There was something about this selfie that I loved. There’s nothing mysterious or magical about it. It’s simple, straight forward. I keep having to check to see if my face is in it because I swear you can tell I’m smiling. Maybe it’s my thighs or hips or the way my bra fits. I Don’t Know but I love this photo!•D•
I was ordered to post 10 not 6 lol so I was tagged by like 15 different ppl lol but I did it.
"I can see your halo, halo, halo"
Shanell, know she fine.
WHAT YOU SHOULD DO:
- Stay with us and keep calm.
The last thing we need when we’re panicking, is to have someone else panicking with us.
- Offer medicine if we usually take it during an attack.
You might have to ask whether or not we take medicine- heck, some might not; but please, ask. It really helps.
- Move us to a quiet place.
We need time to think, to breathe. Being surrounded by people isn’t going to help.
- Don’t make assumptions about what we need. Ask.
We’ll tell you what we need. Sometimes; you may have to ask- but never assume.
- Speak to us in short, simple sentences.
- Be predictable. Avoid surprises.
- Help slow our breathing by breathing us or by counting slowly to 10.
As odd as it sounds, it works.WHAT YOU SHOULDN’T DO:
1. Say, “You have nothing to be panicked about.”
We know. Weknow. We know. And because we know we have nothing to be panicked about, we panic even more. When I realize that my anxiety is unfounded, I panic even more because then I feel like I’m not in touch with reality. It’s unsettling. Scary.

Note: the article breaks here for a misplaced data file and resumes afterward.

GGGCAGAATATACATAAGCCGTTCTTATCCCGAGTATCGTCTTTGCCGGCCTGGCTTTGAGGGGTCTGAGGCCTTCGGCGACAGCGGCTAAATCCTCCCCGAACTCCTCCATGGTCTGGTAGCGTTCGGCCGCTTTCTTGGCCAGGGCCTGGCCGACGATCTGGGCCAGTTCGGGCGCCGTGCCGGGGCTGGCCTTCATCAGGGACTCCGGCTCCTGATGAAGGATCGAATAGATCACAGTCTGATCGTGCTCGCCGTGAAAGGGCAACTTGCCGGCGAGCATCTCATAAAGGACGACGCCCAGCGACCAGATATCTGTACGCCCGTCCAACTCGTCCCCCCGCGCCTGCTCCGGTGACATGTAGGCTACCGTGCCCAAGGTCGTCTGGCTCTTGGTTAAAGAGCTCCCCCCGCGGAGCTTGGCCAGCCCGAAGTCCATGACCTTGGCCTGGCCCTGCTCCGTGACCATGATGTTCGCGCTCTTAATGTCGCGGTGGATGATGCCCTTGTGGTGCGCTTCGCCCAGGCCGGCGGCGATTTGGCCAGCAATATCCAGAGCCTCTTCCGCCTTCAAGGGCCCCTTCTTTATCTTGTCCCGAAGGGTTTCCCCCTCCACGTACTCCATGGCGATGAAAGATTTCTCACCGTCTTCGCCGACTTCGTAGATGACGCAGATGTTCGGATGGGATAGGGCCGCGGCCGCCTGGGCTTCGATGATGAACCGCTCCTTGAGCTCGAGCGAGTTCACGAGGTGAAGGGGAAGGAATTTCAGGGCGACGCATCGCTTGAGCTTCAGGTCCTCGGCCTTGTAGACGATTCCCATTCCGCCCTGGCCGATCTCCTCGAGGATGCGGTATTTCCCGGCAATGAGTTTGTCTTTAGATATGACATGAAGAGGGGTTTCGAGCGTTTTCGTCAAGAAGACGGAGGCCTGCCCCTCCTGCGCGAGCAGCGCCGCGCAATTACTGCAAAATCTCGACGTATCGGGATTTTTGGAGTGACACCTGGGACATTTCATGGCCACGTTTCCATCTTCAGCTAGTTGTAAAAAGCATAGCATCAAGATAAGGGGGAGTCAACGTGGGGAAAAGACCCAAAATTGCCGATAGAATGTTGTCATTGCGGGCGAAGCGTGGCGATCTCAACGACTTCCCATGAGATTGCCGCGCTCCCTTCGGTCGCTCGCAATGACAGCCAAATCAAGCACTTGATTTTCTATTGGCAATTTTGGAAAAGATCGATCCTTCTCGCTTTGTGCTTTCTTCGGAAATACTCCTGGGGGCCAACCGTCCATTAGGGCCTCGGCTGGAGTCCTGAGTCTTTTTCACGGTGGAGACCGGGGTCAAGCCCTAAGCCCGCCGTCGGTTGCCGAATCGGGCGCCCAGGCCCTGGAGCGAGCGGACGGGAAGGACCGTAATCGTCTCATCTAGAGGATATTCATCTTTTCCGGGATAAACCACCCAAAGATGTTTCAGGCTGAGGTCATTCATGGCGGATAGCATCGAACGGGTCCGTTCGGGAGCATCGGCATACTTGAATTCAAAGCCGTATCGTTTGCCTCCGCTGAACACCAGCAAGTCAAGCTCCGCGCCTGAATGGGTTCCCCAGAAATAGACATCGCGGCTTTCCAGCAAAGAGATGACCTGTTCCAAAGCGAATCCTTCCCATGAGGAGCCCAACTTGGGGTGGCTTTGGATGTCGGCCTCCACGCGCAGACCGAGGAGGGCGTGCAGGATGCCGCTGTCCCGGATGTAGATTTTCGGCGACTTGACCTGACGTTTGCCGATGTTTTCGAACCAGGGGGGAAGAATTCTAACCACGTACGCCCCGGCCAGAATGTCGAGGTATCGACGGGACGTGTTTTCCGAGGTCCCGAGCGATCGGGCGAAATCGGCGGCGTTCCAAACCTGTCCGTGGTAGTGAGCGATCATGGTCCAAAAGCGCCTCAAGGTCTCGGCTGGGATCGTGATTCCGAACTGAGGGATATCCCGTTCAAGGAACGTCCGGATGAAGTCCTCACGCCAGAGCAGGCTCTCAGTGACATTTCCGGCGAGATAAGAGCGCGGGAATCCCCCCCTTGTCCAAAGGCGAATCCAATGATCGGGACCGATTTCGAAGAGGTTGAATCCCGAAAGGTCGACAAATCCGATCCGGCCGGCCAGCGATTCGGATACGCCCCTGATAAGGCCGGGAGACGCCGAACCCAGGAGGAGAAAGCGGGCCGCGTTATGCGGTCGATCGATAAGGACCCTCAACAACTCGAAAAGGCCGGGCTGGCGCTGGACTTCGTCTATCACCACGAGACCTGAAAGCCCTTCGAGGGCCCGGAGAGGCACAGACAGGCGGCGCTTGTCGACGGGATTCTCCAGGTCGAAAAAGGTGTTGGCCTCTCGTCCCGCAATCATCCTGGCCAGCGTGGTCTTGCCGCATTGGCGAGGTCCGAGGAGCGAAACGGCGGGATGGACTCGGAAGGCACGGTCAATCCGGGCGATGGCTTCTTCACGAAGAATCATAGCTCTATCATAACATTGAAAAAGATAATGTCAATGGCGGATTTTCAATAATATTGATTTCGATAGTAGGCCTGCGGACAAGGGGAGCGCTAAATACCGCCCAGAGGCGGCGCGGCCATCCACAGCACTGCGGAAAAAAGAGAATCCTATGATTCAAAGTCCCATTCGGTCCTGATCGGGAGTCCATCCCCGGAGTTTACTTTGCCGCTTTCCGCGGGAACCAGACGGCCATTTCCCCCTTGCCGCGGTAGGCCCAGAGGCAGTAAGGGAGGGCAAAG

Most of the time, a panic attack is irrational. Sometimes they stem from circumstances — a certain couch triggers a bad memory or being on an airplane makes you claustrophobic or a break up causes you to flip your lid — but mostly, the reasons I’m panicking are complex, hard to articulate or simply, unknown. I could tell myself all day that I have no reason to be having a panic attack and I would still be panicking. Sometimes, because I’m a perfectionist, I become even more overwhelmed when I think my behaviour is “unacceptable” (as I often believe it is when I’m panicking). I know it’s all in my mind, but my mind can be a pretty dark and scary place when it gets going.
Alternate suggestion: Say, “I understand you’re upset. It is okay. You have a right to be upset and I am here to help.”
2. Say, “Calm down.”
This reminds me of a MadTV sketch where Bob Newhart plays a therapist who tells his patients to simply “Stop it!” whenever they express anxiety or fear. As a sketch, it’s funny. In real life, it’s one of the worst things you can do to someone having a panic attack. When someone tells me to “stop panicking” or to “calm down,” I just think, “Oh, okay. I haven’t tried that one. Hold on, let me get outa pen and paper and jot that down, you jerk.”
Instead of taking action so that they do relax, simply telling a panicking person to “calm down” or “stop it” does nothing. No-thing.
Alternate suggestion: The best thing to do is to listen and support. In order to calm them down without the generalities, counting helps.